A word on sourdough, which might sound familiar if you read my recipe for German Sourdough Rye Beer Dutch Oven Bread, so you could skip ahead if you did.
Sourdough and long rising time make the bread very easy digestible, which is especially helpful for those of you that have a gluten sensitivity. Sourdough bread is known to have a much slower release of sugar, not spiking insulin as fast compared to white bread made with yeast or from the supermarket, meaning even diabetics can eat it (within reason).
It’s great if you are on a diet and don’t want to give up bread, as it’s very nutritious and makes you feel full longer.
It’s also very flexible and versatile when it comes generally to baked goods, so I use it in everything from bread to even brownies, as it adds so much in terms of flavour.
The fact that the sourdough gets better with a slower rise and is happy to wait for you in the fridge for up to 48 hours makes these Sourdough Discard Naan breads incredibly flexible for meal prep or a family feast you are planning. You can do everything in advance except the frying of the bread.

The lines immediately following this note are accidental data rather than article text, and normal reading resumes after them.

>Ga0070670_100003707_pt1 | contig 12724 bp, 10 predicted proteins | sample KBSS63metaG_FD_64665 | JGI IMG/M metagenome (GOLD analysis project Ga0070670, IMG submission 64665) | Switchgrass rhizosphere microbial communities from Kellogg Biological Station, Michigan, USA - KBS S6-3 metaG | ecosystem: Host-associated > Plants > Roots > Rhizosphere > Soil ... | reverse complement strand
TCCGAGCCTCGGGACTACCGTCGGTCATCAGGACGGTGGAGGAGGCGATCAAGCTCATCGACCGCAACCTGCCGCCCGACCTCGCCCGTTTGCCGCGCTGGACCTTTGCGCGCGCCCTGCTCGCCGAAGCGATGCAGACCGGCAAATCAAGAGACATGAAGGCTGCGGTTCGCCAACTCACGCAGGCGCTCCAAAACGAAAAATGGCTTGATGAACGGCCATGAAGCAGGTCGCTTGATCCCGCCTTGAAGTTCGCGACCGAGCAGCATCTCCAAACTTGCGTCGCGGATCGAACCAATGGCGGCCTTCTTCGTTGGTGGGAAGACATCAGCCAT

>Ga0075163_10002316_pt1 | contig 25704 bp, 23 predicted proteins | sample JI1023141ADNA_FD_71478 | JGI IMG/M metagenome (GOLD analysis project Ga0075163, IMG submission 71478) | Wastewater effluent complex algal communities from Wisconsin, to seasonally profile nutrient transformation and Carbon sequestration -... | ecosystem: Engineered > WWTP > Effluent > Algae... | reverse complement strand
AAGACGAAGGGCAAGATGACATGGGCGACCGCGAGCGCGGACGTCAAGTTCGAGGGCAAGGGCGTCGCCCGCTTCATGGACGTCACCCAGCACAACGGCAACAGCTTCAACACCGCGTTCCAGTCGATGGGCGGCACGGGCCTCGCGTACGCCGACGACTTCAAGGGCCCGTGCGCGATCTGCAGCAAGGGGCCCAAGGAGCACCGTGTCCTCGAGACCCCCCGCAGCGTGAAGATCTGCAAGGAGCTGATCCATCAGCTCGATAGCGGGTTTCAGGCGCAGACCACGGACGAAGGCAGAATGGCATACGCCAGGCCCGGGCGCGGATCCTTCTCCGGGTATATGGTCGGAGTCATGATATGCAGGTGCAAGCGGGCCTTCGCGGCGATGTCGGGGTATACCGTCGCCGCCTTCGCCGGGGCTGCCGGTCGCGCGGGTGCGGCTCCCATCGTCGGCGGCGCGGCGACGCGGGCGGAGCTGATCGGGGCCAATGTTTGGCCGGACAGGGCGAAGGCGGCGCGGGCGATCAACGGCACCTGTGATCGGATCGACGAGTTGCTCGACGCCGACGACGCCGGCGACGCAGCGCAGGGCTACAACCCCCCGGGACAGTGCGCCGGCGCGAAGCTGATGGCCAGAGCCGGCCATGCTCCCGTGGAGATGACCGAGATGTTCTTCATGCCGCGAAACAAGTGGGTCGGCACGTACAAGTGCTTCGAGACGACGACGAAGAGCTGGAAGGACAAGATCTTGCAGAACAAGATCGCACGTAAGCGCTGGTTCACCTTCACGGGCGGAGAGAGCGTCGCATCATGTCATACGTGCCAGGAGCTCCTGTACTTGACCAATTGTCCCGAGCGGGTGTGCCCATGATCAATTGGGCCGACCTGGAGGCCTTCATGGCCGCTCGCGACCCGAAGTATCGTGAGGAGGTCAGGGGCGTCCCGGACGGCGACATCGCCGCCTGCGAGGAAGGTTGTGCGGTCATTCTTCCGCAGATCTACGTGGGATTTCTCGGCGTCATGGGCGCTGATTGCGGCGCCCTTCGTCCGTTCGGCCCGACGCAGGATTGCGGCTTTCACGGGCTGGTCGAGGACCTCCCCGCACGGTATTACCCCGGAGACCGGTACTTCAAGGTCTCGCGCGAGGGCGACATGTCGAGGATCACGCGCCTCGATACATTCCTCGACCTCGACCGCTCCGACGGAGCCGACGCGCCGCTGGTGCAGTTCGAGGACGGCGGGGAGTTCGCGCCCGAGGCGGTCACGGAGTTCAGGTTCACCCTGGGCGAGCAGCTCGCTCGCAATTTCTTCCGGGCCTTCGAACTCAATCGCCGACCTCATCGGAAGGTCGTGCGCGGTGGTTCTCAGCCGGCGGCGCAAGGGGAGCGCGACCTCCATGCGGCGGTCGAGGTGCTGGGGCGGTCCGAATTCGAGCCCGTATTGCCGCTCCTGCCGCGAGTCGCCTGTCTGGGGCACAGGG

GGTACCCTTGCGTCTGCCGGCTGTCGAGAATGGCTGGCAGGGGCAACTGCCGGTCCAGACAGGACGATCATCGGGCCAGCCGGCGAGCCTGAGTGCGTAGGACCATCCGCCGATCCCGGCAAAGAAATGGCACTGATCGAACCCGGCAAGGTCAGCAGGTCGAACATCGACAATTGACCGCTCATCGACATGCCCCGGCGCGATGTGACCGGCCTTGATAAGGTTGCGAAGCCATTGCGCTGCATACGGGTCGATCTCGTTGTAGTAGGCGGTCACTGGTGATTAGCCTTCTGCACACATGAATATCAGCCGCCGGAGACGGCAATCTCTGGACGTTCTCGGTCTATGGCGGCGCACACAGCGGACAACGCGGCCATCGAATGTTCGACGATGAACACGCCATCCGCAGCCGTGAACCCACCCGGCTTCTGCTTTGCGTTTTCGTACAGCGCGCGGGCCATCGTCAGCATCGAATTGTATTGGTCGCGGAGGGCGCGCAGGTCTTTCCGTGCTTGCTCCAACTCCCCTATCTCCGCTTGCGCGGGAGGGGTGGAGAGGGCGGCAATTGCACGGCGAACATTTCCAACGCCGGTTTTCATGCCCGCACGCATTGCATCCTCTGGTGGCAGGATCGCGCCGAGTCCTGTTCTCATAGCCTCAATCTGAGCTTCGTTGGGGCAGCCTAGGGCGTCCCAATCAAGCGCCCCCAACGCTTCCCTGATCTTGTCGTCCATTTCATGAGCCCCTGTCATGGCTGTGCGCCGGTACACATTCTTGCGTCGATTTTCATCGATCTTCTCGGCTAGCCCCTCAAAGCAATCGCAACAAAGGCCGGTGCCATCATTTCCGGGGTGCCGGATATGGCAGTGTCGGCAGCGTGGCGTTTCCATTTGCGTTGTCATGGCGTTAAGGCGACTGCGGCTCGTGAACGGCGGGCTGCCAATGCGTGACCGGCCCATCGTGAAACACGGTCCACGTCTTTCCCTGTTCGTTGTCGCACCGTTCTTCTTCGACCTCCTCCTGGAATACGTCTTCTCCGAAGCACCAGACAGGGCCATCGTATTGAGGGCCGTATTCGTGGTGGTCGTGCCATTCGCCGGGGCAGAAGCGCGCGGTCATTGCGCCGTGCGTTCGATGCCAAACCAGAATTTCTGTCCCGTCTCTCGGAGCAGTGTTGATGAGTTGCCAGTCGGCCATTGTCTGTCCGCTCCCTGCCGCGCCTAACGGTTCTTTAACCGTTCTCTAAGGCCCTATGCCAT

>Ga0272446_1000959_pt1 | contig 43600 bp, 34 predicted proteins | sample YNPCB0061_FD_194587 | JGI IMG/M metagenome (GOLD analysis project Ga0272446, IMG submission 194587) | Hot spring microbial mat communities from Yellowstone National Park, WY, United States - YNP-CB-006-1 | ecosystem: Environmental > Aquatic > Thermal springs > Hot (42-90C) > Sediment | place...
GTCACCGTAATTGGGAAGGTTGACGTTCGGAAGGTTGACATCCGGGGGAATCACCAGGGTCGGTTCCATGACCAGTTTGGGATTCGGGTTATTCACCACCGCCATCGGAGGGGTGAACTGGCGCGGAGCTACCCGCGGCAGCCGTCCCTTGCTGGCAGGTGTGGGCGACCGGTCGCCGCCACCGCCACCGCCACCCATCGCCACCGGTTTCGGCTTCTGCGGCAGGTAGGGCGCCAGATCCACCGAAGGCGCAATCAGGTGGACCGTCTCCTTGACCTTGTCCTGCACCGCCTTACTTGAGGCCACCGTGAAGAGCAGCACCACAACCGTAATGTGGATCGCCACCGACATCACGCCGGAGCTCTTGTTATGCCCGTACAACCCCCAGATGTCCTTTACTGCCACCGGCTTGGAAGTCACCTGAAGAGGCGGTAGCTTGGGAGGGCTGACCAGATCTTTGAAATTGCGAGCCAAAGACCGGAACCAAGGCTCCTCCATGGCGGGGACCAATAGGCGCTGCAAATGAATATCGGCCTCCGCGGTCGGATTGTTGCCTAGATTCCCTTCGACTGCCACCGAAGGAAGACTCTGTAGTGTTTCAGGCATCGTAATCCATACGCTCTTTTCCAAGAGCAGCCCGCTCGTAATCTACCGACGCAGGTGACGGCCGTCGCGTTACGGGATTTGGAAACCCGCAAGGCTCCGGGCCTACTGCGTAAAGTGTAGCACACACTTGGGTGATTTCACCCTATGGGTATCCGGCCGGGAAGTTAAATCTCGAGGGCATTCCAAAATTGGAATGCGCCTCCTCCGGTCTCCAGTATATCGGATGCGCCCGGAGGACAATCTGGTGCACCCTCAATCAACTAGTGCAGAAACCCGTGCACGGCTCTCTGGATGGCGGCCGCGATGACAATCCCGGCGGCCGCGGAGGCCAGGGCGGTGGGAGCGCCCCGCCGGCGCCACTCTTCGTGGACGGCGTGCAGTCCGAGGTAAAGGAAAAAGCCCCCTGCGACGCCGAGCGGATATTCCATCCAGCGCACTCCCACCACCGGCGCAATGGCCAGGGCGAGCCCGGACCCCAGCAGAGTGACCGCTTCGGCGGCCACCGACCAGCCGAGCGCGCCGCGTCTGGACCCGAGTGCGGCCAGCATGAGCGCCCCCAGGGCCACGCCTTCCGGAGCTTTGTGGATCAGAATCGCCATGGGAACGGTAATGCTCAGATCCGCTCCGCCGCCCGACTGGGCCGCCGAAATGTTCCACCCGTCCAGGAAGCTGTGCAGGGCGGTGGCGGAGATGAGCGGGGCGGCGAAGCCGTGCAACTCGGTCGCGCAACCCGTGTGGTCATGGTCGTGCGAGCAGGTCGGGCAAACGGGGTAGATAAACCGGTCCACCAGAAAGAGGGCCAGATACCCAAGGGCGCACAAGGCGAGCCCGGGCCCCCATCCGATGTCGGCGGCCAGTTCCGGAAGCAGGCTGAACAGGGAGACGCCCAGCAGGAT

Though I found that they keep really well in a bread tin, to be re-heated for a few seconds in the microwave when you want to enjoy them. So even that would be an option, to relax on workdays or when your guests are around.
Sourdough Naan is a fantastic side not just for Indian curries, but pretty much everything that goes with soft and fluffy flatbread. That can be a stew, to mop up the juices, Falafel Wraps (Recipe coming soon) or even as a base for a super quick weekday pizza. Or of course very classic brushed with garlic butter, which makes them pretty irresistible.
You can use either these Sourdough Discard Naan or my Sourdough Flatbread with Feta in the upcoming Mezze Feast, depending on your preference and if you’d like to create wraps with Falafels or not.